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[Dtoid community member Bardley is thankful for the Nintendo 64. Lots of us around here have fond memories of the system. Let’s take a walk down memory road, shall we? Want to see your own stuff appear on the front page? Go write something! –Occams Electric Toothbrush]
When thinking over the games that I am thankful for, many gravitate around one system in particular: the Nintendo 64. It has a special place in my heart because it was the first video game system I owned as a kid, one that I’ve continued to pick up and play with over the years. With the Nintendo 64, I was introduced to 3D platformers, one of my favorite genres, with titles such as Super Mario 64, Banjo-Kazooie and Banjo-Tooie, Donkey Kong 64, and Rayman 2. These were some of the first games I ever played and influenced my tastes in gaming. They gave me a desire for big, interactive worlds to play in.
These games inspired me to to something I had not done since my I was a child. Even after completing these games and sitting through the credits with a sense of accomplishment, I continued playing, I found joy in making up my own stories and adventures in the unique worlds within. There would be imaginary bosses to fight and new quests to go on after the main story was done. Looking back at my copy of Banjo-Kazooie, I found that one of the save files had over eighty hours on it. A few years ago, I did a 100% run of the game in under ten hours. If I found save files from other games over the years, I’m sure I would see similarly large numbers. Perhaps this background is why I was so taken up with Skyrim a few years ago. There was a world to explore much larger than most I had ever seen before. There were no loading screens in between maps and no invisible walls separating levels. You could go anywhere and do anything that you wanted, living out your own story.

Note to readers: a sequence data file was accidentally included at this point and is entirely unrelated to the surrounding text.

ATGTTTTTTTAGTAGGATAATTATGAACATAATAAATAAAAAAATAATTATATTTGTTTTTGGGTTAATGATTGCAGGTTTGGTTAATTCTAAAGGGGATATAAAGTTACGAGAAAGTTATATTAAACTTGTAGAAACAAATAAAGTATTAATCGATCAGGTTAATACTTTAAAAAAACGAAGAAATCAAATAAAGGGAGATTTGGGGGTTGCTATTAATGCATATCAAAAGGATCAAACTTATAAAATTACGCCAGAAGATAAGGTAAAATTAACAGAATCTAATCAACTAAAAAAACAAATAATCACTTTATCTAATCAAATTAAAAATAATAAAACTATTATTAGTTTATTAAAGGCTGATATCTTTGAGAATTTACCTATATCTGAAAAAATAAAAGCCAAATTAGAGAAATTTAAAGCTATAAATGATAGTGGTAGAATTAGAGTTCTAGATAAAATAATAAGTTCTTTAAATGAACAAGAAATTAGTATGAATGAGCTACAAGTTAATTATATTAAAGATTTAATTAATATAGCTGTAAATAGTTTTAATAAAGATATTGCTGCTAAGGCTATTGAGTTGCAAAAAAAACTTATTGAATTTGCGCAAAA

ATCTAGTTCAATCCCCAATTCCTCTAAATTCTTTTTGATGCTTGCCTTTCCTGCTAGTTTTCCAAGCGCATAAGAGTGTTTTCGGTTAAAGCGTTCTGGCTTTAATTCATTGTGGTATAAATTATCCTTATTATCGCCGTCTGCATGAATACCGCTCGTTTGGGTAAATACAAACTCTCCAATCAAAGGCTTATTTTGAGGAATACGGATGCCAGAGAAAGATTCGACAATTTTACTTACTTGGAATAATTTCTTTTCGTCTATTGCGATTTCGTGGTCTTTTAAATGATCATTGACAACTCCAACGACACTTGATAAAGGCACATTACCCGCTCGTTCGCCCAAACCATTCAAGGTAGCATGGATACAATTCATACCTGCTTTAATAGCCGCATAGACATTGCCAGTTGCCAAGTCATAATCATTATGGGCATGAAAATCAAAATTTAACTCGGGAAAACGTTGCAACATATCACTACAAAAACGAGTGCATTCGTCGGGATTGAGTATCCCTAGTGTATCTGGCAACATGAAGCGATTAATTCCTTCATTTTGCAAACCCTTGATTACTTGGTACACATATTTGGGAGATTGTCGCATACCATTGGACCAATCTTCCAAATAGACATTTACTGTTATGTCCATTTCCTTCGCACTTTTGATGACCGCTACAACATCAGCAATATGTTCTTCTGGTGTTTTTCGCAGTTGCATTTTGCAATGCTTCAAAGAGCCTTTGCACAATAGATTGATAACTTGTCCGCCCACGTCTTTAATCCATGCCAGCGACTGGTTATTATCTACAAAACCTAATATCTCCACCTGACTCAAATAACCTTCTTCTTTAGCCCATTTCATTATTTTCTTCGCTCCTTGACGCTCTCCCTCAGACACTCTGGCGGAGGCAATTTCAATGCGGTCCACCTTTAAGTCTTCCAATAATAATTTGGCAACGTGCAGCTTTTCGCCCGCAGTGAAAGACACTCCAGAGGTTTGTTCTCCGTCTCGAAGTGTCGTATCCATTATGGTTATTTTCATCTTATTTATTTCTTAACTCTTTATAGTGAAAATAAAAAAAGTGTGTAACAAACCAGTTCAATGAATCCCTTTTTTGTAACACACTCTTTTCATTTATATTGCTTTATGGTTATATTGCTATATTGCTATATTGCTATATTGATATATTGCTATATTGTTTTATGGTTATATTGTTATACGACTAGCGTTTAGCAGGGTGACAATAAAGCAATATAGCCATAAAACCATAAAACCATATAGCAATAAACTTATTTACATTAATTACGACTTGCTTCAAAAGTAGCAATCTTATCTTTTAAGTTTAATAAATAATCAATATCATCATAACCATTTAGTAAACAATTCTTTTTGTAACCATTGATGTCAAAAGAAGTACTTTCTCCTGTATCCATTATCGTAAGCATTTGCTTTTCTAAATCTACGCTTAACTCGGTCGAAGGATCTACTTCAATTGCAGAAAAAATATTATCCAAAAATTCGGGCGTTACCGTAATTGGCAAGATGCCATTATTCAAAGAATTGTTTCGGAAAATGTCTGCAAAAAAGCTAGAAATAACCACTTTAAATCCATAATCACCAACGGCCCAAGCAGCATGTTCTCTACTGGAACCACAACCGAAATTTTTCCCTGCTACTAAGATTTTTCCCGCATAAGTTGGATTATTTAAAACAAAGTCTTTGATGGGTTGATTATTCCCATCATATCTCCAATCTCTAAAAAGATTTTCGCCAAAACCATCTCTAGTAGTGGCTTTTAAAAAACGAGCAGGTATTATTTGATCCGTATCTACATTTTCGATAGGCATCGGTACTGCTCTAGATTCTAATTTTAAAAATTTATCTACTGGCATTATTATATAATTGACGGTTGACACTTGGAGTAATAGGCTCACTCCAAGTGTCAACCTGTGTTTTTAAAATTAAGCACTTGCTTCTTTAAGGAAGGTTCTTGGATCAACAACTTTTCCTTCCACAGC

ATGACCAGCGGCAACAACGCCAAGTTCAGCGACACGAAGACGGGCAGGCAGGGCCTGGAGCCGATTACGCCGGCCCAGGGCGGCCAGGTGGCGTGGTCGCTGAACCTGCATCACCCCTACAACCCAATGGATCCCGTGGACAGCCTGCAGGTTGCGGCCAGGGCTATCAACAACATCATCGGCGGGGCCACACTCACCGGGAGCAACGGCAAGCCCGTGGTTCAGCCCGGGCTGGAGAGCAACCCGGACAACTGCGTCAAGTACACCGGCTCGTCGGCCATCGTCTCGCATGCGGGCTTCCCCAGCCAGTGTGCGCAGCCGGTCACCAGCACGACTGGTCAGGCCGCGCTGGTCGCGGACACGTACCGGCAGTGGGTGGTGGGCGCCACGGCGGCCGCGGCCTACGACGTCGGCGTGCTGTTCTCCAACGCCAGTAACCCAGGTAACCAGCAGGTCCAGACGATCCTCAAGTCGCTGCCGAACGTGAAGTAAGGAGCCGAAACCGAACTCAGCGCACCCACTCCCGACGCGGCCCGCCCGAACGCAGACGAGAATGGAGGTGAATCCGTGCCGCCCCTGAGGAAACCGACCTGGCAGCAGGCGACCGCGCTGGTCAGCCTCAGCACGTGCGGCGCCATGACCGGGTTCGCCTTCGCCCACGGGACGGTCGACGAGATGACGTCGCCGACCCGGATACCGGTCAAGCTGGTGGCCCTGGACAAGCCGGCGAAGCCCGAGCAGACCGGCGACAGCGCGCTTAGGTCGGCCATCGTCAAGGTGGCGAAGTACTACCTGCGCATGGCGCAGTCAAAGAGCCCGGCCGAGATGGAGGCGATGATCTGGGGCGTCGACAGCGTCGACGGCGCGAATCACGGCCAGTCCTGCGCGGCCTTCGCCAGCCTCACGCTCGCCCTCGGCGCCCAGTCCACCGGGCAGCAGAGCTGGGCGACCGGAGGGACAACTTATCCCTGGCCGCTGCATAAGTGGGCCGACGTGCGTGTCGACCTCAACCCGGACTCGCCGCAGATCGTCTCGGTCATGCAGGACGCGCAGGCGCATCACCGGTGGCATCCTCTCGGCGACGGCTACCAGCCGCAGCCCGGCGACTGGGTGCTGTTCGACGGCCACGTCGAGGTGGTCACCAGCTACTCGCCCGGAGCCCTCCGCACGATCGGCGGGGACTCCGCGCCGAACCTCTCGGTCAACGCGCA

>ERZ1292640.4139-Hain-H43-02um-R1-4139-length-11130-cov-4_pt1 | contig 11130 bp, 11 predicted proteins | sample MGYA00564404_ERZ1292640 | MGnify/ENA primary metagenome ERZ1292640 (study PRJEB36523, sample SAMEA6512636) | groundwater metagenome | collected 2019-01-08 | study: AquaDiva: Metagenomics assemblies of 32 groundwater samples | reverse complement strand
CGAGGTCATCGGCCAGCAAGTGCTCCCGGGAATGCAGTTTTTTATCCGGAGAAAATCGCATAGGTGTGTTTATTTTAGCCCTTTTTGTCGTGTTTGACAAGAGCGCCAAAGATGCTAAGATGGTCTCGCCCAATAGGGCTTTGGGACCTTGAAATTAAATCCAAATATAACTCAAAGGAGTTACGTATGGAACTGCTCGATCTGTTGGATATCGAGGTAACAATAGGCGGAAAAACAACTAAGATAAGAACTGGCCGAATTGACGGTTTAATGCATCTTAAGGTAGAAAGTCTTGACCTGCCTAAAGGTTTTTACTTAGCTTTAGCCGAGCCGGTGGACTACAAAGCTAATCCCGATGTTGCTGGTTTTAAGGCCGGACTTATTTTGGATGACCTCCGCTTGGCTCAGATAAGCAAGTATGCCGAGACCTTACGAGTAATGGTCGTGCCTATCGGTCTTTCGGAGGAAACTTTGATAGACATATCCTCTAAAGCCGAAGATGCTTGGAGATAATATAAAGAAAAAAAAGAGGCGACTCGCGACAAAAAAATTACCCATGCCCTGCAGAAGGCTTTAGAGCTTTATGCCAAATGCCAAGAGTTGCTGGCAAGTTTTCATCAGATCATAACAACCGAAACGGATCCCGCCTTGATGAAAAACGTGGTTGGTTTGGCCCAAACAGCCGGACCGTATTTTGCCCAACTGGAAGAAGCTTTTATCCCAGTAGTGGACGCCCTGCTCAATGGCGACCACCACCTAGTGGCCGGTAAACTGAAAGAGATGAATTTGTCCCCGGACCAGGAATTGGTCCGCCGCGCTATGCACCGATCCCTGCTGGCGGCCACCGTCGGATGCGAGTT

Of course, one of the best things about the Nintendo 64 was multiplayer. I fondly remember playing games like Super Smash Bros, Mario Kart 64, and Mario Party with family and friends. Of course, picking up any Mario Party game nowadays only leads to fighting and broken friendships. On second thought, I remembered why I don’t play Mario Party much anymore. Super Smash Bros., on the other hand, I could play for hours and I did just that with family and friends. To this day, I still pop in the game for a few quick rounds with family. It still plays great today (as long as you have a decent controller. Most of my control sticks are loose).
Accompanying the Nintendo 64’s lifespan was one of the biggest games of my childhood: Pokémon Red/Blue. Thinking of myself as the Pokémon master, I of course had to pick up the games for Nintendo 64. Pokémon Snap is still a blast to play, if only to throw apples at the heads of Pokémon. It was a great on-rails game and I remember taking a bunch of great and silly pictures and trying so hard to get the pictures of secret Pokémon in the levels. It was a pain try to get a decent shot of Mew in the final stage. Pokémon Stadium was also a really fun game, letting you play through matches in 3D. I still have fun playing through the silly mini-games, blending the Pokémon I knew from the game with the style of the anime series.
Annoying a creature that can create lightning? What’s the worst that could happen?